“At long last, you may no longer distinguish what binds you from what is you.”
Upon seeing the title: the Astonishing Life of Octavian Nothing, and having a small inkling of the book being set in colonial times, my mind leapt to the ridiculous plots that are often scoured through the pages of the young adult section: Caesar Octavian runs into Bill & Ted in the midst of their excellent adventure and travels forward in time to colonial America? False. However, the book really was an unexpected treat.
Octavian Nothing is a wild story about a mild mannered African boy, owned by a man named Josiah Gitney, a philosopher instructor of the Novanglian College of Lucidity. The college is headquarters to all sorts of pseudo-scientific experiments (I know you’re still on the thread of Young Adult fiction here, so what’s probably going through your mind is like a colonial version of Bill Nye the science guy where Bill wears wigs and heels…sorry) such as Octavian weighing his excrement, and comparing it with his consumption of food; all aimed at unearthing the differences between blacks and whites. Octavian and his mother, despite being in this horrific environment, are actually treated very well. But why?
Early on in the book the reader is introduced to a mysterious door (in classic Narnian fashion) that Octavian is strictly forbidden access to, but his curiosity soon gets the better of him (just like all young boys). Octavian’s ignorance of his petrifying situation soon melts away as the secrets behind the door are revealed… he begins to understand that he is indeed a slave and is possibly at the hands of a corrupt organization that has dressed him in silks, and has given him a classical education to serve a very specific agenda. The tale is grounded in this spectacular revelation, and how young Octavian not only deals with it emotionally, but also upon his choices that are birthed from the pain of his enslavement, and the cruelty of the bizarre experiments.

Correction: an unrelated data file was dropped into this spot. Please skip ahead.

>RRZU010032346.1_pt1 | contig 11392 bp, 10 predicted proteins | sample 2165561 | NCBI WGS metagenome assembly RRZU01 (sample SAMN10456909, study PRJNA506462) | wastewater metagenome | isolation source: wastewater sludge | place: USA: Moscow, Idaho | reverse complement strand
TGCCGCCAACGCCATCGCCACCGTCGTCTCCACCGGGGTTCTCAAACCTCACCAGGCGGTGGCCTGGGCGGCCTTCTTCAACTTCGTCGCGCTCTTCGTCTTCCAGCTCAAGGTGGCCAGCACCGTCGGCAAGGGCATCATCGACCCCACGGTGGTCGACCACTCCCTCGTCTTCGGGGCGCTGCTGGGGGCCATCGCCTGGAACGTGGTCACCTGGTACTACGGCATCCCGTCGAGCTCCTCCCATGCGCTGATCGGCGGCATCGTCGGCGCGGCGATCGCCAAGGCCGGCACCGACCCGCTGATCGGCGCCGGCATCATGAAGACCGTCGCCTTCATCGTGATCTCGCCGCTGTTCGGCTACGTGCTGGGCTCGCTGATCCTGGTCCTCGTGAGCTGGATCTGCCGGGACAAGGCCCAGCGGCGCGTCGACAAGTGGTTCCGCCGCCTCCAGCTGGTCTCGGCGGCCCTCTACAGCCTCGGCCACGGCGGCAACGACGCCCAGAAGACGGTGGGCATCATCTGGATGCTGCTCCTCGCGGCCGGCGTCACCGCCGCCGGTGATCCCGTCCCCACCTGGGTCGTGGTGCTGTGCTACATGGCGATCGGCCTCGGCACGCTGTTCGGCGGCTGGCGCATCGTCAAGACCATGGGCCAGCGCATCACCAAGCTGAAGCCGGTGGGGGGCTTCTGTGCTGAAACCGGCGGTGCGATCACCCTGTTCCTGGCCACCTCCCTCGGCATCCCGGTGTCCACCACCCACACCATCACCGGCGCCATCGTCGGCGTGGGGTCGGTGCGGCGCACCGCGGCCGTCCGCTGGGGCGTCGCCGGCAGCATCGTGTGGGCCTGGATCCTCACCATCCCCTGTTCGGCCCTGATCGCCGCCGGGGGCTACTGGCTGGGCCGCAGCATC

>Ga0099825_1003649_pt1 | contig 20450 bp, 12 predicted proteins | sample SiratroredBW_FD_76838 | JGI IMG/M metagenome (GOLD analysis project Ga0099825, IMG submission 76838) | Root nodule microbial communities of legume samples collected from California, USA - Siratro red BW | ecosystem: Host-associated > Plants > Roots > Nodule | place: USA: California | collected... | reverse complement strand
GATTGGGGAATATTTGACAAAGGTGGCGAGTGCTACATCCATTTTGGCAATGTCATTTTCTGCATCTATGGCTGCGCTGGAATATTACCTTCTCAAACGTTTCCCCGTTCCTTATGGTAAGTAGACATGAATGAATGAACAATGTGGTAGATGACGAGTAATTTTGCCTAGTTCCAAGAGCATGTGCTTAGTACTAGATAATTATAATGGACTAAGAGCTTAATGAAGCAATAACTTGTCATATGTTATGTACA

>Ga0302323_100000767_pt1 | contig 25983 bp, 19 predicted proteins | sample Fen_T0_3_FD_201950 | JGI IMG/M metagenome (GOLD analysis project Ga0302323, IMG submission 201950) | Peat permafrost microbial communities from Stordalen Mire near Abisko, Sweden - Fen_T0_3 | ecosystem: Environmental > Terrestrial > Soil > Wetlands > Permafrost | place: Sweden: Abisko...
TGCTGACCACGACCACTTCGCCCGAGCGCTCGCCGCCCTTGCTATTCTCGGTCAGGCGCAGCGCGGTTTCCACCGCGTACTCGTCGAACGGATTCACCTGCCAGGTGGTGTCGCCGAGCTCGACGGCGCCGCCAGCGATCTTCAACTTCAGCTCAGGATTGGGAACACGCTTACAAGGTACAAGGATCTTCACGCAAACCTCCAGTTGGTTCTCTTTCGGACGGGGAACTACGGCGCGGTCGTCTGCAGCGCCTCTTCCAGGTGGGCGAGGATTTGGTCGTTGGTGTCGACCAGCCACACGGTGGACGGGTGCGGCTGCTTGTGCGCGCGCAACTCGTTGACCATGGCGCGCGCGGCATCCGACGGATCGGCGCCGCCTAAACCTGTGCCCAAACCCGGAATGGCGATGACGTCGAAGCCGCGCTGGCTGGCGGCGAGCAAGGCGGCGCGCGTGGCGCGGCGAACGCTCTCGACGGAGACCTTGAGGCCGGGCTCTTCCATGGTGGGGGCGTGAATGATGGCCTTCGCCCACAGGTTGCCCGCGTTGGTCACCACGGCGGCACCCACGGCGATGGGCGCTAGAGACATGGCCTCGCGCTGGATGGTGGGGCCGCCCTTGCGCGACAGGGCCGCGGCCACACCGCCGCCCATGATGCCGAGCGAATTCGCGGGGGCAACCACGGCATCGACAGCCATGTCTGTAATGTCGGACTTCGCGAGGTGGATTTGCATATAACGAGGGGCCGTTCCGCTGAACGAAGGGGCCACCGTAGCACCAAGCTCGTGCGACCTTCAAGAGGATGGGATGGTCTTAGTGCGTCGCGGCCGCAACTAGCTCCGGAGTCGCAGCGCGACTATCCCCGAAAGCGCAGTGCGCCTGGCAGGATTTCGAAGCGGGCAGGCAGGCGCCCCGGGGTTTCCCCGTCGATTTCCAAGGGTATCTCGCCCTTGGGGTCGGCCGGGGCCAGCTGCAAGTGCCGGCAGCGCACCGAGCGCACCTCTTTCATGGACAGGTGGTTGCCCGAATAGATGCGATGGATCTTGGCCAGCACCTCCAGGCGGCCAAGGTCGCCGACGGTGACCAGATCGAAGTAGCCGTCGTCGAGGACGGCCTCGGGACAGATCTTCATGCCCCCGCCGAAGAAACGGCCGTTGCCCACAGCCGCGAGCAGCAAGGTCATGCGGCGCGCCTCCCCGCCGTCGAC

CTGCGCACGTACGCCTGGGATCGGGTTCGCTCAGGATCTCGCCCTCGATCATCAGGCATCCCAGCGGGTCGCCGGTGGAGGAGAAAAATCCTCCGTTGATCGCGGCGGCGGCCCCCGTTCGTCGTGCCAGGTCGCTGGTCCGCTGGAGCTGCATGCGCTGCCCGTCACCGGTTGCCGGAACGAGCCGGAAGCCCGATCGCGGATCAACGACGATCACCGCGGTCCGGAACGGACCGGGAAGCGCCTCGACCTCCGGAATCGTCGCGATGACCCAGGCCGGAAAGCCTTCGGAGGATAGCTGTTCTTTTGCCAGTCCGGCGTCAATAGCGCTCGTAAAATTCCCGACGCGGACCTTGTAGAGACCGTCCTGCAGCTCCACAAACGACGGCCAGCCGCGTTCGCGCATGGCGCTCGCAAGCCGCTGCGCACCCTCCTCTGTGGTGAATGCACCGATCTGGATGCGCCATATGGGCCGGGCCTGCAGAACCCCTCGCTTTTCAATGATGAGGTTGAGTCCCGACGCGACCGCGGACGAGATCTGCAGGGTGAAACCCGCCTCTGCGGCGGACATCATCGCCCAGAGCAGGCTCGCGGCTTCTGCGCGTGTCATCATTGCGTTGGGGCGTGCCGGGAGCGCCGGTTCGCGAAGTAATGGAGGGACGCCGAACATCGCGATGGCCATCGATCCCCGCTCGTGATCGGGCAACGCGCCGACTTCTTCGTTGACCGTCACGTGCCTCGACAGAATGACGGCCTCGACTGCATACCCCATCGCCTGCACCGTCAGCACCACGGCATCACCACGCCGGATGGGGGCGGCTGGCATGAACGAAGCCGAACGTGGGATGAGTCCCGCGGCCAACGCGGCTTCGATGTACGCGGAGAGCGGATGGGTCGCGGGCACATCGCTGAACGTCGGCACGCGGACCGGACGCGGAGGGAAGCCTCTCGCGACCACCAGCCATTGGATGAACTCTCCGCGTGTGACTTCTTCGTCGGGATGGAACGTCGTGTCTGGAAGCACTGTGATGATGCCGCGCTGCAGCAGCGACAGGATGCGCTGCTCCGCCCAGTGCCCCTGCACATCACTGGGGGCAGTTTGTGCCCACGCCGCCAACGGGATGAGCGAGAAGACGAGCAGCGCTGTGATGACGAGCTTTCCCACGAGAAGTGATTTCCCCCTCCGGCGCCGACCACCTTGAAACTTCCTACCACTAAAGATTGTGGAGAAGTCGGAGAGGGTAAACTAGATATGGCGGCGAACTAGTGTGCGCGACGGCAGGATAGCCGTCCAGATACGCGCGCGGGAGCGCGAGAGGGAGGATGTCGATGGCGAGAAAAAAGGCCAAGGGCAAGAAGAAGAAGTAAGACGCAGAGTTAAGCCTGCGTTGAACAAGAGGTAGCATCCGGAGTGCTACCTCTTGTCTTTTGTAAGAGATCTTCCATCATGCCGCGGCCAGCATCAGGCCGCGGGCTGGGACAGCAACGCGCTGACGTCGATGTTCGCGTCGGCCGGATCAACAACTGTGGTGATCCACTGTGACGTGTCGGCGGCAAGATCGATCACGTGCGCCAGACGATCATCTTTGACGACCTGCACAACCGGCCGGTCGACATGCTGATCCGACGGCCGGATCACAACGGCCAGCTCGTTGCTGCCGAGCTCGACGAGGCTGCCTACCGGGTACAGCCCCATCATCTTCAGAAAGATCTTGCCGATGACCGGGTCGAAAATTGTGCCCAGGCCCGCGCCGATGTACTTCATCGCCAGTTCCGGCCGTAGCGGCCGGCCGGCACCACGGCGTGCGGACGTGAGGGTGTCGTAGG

M.T. Anderson’s dense writing in this novel gives you the sensation of chewing a savory steak dinner. His voice and diction are beyond rich and complex, while effectively giving the reader the feeling of being enveloped in the thick of 1770’s America. After reading the book, I’m still confused at why it is classified as young adult fiction. The vocabulary is advanced and there are dark scenes throughout the novel peppered with 3 instances of completely unneeded sexuality. However, Octavian Nothing would be a powerful novel for young adults to read because it breeds an absolute hatred for the institution of slavery. And even though Octavian Nothing is not about a Roman Emperor traveling through time with two high school slackers, its powerful commentary on injustice, slavery, and nationalism was a worth-while read for me and I believe for readers of a younger generation.
The Astonishing Life of Octavian Nothing is an intriguing read, but a little bit difficult to struggle through at times. However, hang in there, the last 50 pages made M.T. Anderson’s first crack at historical fiction a beautiful masterpiece… the beginning of a story that I will undoubtedly finish in its sequel.
4th shelf out of 5.